The tragic loss of her 16-year-old son, Joshua, to a drowning accident six years ago prompted Ms. Butts to start the Josh Project, which teaches children how to swim and other water safety skills. As one of CNN’s 10 winners this year, Ms. Butts’ project will receive a $50,000 grant to further the nonprofit’s work.
The Josh Project targets minority children who are three times more likely to drown than white children. Ms. Butts says there is a fear of water among African-Americans, an aversion she had as a child and that she passed on to her own children. Had Josh known how to swim, she believes he might be alive today.
Ms. Butts refused to let her grief become debilitating, so she set out to see that no other parent or family suffers such a tragedy by starting the project. Some 1,200 Toledo children have since learned life-saving water skills as a result of the Josh Project, which has taken Ms. Butts throughout the country.
As one of the 10 winners, Ms. Butts has a chance to win a $250,000 grant for the Josh Project. The CNN Hero of the Year will be announced in a live broadcast on Dec. 2.
To help Ms. Butts be win, anyone can vote up to 10 times a day online or on a mobile device. Additionally, CNN says votes can also be shared on Facebook and Twitter. To cast your votes online, visit http://www.cnn.com/ SPECIALS/cnn.heroes/.
The University of Toledo has tripled the available space at its Minority Business Development Center as it works to help more fledgling enterprises get off the ground.
Situated at UT’s Scott Park campus, the center is an incubator aimed at helping cultivate local minority-owned companies.
Right now, the incubator has nine members and seven affiliates. The additional space in the faculty annex gives the center enough room to be host to as many as 30 businesses.
“We’ve had a number of growth areas but we’ve seen the opportunity for the center to do even more things to help the businesses and the local economy, which has always been our goal,” said Shanda Gore, assistant vice president for equity and diversity at the University of Toledo and the center's director.
UT started the incubator in 2009. Erik Johnson, program manager, said the area’s minority community had been calling for a place to help develop minority-owned businesses.
“The University of Toledo stepped up, heard that cry, and put up something that could stir or create economic growth within the community,” Mr. Johnson said.
The center caters to businesses that are beyond the concept phase but perhaps not quite at the point of being able to move off the kitchen table and into their own offices.
"The real benefit is having other early-stage businesses around you that have some synergy with you as far as where they're at in their business cycle, and having access to business professionals that can advise you on how to increase your sales and/or reduce your costs to become a better, more efficient operation,” Mr. Johnson said.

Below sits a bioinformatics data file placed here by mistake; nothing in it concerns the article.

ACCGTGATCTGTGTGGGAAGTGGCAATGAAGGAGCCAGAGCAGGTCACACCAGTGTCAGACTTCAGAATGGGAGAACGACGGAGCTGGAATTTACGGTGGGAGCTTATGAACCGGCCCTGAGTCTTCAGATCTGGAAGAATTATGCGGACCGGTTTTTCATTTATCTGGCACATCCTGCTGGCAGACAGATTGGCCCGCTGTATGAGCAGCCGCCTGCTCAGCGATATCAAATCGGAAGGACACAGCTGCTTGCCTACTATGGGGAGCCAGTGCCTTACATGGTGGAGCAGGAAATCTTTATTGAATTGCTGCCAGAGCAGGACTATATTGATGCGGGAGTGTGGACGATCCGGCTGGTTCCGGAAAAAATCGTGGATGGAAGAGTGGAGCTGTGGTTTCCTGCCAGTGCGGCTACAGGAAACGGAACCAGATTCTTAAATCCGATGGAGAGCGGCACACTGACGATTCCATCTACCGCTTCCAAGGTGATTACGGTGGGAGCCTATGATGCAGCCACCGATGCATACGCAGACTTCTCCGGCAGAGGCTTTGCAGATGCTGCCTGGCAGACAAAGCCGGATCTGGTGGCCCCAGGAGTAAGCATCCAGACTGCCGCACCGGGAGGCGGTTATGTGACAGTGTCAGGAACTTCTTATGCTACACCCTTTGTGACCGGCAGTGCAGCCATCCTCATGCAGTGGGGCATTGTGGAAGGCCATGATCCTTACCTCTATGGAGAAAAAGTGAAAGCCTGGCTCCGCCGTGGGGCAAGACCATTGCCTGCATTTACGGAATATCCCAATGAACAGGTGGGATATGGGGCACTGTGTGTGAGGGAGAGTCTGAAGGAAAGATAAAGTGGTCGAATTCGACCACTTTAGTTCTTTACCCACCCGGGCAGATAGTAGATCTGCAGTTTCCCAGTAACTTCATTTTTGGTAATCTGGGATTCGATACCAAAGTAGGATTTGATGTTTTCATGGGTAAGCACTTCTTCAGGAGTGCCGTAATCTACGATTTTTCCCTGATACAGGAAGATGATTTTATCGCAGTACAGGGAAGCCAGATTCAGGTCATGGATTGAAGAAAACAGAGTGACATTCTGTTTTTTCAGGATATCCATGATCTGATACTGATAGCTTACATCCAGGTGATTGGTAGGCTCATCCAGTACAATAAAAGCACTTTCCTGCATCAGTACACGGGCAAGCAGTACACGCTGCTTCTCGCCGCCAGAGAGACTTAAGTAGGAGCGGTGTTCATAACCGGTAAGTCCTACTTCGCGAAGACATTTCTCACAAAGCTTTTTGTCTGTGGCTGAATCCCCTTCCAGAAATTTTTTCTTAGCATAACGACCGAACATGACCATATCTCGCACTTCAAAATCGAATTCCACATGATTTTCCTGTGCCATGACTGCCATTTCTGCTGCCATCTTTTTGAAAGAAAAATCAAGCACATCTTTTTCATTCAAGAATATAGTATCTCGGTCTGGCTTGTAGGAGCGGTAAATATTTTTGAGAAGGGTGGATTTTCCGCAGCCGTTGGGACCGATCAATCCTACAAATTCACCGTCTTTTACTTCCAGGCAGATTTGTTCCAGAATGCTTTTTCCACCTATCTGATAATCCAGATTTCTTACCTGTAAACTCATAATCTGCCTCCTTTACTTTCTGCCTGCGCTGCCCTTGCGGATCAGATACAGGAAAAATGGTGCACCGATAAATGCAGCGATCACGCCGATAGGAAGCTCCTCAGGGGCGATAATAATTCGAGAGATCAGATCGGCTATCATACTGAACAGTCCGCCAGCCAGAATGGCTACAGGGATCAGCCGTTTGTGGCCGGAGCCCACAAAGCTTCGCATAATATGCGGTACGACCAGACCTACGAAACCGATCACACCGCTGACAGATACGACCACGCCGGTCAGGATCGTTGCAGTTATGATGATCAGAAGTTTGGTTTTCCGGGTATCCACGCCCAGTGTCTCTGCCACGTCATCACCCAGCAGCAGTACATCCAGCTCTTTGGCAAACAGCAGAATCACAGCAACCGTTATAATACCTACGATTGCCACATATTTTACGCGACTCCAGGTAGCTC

Businesses rent office space at market rates and have access to things such as a conference room and training facilities. Perhaps more importantly, tenants also get counseling and advice from center staff and access to UT graduate students and interns.
“What we find is businesses, when you’re a one-man or one-woman shop, you may be focused on day-to-day operations, but you may not have that strategic plan on where do I want to be one year or three years or five years from now,” Ms. Gore said.
By having students help with setting up Web sites, developing marketing strategies, and making sales calls, the owners are free to focus more on the overall direction their company will take. That arrangement also works in favor of the students, who are able to gain experience in their chosen fields. Though there is adequate space for up to 30 businesses, Ms. Gore doesn’t expect the center will reach that number quickly. Applicants face a rigorous admissions process that requires a solid business plan, proof of working capital, and an intent to stay in the Toledo community.
“We are truly looking for a good match. We’re not real estate and we’re not landlords. This is program you agree to be a part of. We celebrate when you have positive successes, and if you have challenges we want to help you get out of those,” Ms. Gore said.
The expectation is that companies will spend three to four years in the incubator before graduating out of it. So far, three companies have made the leap, Ms. Gore said. The incubator is also open to nonprofits. The incubator is home to the Josh Project. Headed by Wanda Butts, the Josh Project teaches children water safety and how to swim. It was named one of the Top 10 CNN Heroes of 2012, earning a $50,000 grant.
Contact Tyrel Linkhorn at email@example.com or 419-724-6134.
Economy drives entrepreneurship - Published: 6/21/2011 Toledo Blade
Minority-owned firms on rise in metro Toledo
In six years, Gary Johnson has gone from fledgling entrepreneur to owner of a commercial flooring business that is doubling in size.
He started American Flooring Installers LLC in 2005 with three employees. Today, the Toledo firm has eight employees and expects sales of $2 million this year, up from $1 million in 2010.
Mr. Johnson, president of the Northwest Ohio Hispanic Chamber of Commerce, is now using his success to help an increasing number of aspiring entrepreneurs who join the organization.
"Anybody can start a business," said Mr. Johnson, who said the chamber has 45 members. "And it's not necessarily the amount of money you have to start the business, but the burning desire to succeed."
Mr. Johnson's company is part of a swiftly growing group of minority-owned businesses throughout metro Toledo, according to recently released data from the U.S. Census Bureau.
There were more than 2,250 black-owned firms in metropolitan Toledo in 2007, up 38.4 percent from 2002, the census shows. The region had 945 Latino-owned firms in 2007, a 30.7-percent increase from 2002, and 755 Asian-owned firms in 2007, an increase of 14 percent from 2002.